Tuesday, February 9, 2016


With a morning/early afternoon unexpectedly free, and a small snowstorm scheduled to move in, I opted to repeat a close-to-home bushwhack in Mad River Notch from three years ago:  partway up along an old but still open slide on the steep flank of East Osceola.

For the approach to Mad River Notch and Upper Greeley Pond I used the Greeley Ponds X-C Ski Trail off the Kanc Highway, 1/4 mile west of the hiking trailhead. Though snowshoeing is sanctioned on this trail (while bareboot hiking is not), I wouldn't use it if the snow were soft, to preserve the ski tracks. On this day there was 1/2" of powder atop a solid crust, so my snowshoes were hardly denting the trail, and there was new snow on the way later in the evening.

Trail map posted at the trailhead.

The trail passes this neat split boulder halfway to the Upper Pond.

Lots of open hardwood on this route, in contrast to the darker woods on the Greeley Ponds hiking trail.

Approaching Mad River Notch.

The height-of-land in Mad River Notch, where the X-C and hiking trails merge.

Upper Greeley Pond from its north end.

The east side of the pond opens a wide view of the sprawling, rugged east face of East Osceola, scarred with crags and slides. I've seen this view many times, and it is always impressive.

The northeast cliffs, under which the Mount Osceola Trail passes.

I launched the bushwhack from the corner of the Upper Pond. For part of the way I followed the former lower section of the Mount Osceola Trail. Abandoned about 30 years ago, the old footway is fading away...

...and in some places has been obliterated.

In good snow years this slide is occasionally run by adventurous backcountry skiers and boarders. Not this winter! According to Waterville Valley historian Nathaniel Goodrich, this slide came down around 1892.

Working along a steep bank overlooking the slide. The crusty snow was good for bushwhacking.

The Tripyramids beyond the "K1 Cliff" on Mount Kancamagus. To get these views, it was necessary to bushwhack through dense vegetation along the edge of the slide.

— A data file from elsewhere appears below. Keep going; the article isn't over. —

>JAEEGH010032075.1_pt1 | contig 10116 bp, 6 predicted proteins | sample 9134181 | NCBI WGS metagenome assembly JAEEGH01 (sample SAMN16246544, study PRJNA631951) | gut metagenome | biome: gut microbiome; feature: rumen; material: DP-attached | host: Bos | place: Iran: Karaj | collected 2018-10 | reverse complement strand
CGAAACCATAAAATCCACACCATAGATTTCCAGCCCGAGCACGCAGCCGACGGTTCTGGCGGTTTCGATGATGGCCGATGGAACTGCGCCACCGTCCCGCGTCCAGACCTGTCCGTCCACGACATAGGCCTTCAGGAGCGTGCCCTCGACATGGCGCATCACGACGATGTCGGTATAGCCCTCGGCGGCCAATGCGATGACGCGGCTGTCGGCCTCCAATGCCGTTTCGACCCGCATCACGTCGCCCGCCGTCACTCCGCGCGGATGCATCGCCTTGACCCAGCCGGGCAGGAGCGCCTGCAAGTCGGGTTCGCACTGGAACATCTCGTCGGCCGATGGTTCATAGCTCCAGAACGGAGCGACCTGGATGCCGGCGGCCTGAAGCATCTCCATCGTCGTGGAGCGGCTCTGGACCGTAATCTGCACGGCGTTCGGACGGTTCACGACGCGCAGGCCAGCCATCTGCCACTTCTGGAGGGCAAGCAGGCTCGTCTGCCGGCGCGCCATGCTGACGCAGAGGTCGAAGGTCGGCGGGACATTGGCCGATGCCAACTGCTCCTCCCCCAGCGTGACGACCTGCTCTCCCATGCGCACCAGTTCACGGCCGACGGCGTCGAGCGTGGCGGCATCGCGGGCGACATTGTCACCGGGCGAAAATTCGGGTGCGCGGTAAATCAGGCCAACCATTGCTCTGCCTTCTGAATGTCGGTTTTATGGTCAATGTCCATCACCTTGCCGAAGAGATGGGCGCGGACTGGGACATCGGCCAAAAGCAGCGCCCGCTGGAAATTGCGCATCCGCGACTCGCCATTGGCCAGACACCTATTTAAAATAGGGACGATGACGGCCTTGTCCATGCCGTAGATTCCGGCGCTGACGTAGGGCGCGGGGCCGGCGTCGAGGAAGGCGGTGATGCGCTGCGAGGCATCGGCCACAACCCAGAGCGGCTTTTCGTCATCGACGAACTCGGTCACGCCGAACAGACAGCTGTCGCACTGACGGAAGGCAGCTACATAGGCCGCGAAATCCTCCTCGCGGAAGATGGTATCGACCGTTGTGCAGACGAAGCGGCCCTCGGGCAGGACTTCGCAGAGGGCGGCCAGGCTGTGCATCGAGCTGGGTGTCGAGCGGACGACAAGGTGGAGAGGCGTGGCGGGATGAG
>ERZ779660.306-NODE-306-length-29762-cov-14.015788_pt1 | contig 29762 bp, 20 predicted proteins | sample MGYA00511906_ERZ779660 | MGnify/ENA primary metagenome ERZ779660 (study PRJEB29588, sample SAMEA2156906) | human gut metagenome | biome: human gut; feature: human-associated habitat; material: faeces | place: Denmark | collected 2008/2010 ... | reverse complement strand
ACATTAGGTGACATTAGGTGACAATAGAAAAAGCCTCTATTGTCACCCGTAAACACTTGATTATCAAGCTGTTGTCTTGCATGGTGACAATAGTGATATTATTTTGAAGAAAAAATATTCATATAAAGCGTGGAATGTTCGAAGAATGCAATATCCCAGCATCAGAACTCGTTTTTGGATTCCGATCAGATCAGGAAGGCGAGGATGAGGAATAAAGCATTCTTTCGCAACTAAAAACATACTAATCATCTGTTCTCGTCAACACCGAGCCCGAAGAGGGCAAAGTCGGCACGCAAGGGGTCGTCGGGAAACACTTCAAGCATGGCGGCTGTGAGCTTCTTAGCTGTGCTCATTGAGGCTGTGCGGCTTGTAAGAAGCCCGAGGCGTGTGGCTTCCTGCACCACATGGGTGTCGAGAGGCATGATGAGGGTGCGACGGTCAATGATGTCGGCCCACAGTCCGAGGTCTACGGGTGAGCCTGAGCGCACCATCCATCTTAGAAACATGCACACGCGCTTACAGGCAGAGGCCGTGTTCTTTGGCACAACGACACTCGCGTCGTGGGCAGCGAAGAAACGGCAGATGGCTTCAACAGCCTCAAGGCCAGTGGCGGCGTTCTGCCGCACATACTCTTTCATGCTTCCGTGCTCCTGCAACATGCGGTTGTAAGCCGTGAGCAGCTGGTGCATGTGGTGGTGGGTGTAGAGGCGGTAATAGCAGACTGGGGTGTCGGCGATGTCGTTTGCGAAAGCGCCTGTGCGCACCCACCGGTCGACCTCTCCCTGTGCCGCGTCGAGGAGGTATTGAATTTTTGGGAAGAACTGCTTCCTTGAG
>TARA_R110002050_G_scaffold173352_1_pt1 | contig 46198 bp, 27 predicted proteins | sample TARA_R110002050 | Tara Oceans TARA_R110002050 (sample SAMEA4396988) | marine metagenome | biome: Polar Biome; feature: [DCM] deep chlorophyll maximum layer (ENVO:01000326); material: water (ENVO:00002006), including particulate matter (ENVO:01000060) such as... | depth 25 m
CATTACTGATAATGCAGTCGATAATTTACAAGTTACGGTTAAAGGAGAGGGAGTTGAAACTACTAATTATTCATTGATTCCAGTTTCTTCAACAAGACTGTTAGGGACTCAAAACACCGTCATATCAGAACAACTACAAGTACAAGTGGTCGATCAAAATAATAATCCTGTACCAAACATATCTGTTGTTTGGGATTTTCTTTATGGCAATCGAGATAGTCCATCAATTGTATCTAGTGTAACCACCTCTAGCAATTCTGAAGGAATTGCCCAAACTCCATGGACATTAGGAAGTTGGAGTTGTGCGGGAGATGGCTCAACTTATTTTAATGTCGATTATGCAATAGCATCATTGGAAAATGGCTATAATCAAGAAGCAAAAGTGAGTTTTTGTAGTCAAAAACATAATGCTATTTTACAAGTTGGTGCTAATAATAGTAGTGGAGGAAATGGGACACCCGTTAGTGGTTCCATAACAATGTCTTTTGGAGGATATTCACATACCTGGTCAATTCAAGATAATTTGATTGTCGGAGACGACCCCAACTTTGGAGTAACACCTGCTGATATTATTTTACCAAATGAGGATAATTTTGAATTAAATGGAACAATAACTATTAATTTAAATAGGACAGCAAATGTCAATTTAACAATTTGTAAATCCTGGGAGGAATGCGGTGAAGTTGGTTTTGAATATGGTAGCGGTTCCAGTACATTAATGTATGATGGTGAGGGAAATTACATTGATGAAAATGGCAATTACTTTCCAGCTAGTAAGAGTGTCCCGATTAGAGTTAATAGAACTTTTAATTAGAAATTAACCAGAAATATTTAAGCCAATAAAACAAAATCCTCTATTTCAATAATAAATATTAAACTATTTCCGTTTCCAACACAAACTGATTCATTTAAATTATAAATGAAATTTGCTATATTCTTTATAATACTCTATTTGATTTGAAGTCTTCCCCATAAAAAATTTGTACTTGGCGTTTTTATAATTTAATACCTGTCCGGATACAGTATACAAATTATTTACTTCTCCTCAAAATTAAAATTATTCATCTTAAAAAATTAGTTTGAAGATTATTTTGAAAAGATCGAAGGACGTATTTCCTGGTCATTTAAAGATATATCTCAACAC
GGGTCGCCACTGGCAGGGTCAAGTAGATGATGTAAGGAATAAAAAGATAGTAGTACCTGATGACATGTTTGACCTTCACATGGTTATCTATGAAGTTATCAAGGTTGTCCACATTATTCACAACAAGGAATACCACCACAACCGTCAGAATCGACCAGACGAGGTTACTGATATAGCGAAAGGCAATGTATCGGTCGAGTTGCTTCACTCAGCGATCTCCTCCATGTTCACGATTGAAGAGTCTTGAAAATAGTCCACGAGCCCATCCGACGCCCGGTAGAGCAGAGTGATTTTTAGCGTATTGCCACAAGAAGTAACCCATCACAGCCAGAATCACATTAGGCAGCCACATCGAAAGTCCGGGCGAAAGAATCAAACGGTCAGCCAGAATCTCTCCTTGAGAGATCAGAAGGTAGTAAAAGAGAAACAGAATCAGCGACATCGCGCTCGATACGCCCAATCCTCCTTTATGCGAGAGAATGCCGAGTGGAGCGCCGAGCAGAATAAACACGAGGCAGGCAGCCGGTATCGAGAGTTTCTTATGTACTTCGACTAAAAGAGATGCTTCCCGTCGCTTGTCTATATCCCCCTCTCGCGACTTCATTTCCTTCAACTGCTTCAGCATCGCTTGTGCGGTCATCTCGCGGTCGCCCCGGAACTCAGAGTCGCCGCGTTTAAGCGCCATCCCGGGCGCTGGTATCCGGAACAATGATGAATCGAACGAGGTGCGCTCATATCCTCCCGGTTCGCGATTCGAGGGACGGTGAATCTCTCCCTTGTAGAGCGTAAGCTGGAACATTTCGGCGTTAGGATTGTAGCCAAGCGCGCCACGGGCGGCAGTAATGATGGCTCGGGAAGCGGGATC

A couple of weeks ago, Chuck Woodman, manager of Lahout's Summit Shop in Lincoln, did a solo climb of this entire slide, using ice tools and crampons most of the way.

Looking over the brink of a dropoff to the "K2 Cliff" on Mount Kancamagus.

Another angle on Tripyramid from a little higher up.

On the way down I followed a steep section of the old trail for a little way, then headed back into the woods.

Down lower, I emerged on the gentle lower part of the slide, covered with crusty snow rather than ice. Going up, the ice flows start here.

It was fun snowshoeing down the slide track back to the trail.

A turn in the slide track near the bottom.

Back at Upper Greeley Pond, a profile of the Painted Cliff fronting a SE spur of East Osceola.


  1. Steve, do big boulders like the ones we see at lower and middle elevations in the Whites still come down today? Or are they products of the glacial periods?

    1. Hi Steve,
      I believe most of the boulders are glacial in origin, except where they've calved off cliffs above.

  2. "Though snowshoeing is sanctioned on this trail (while bareboot hiking is not), I wouldn't use it if the snow were soft, to preserve the ski tracks." Steve, you are a gentleman. If only all hikers had the same consciousness.

    1. Thank you, Steve - I don't ski any more, but certainly appreciate that skiing is much more enjoyable with an untrampled track.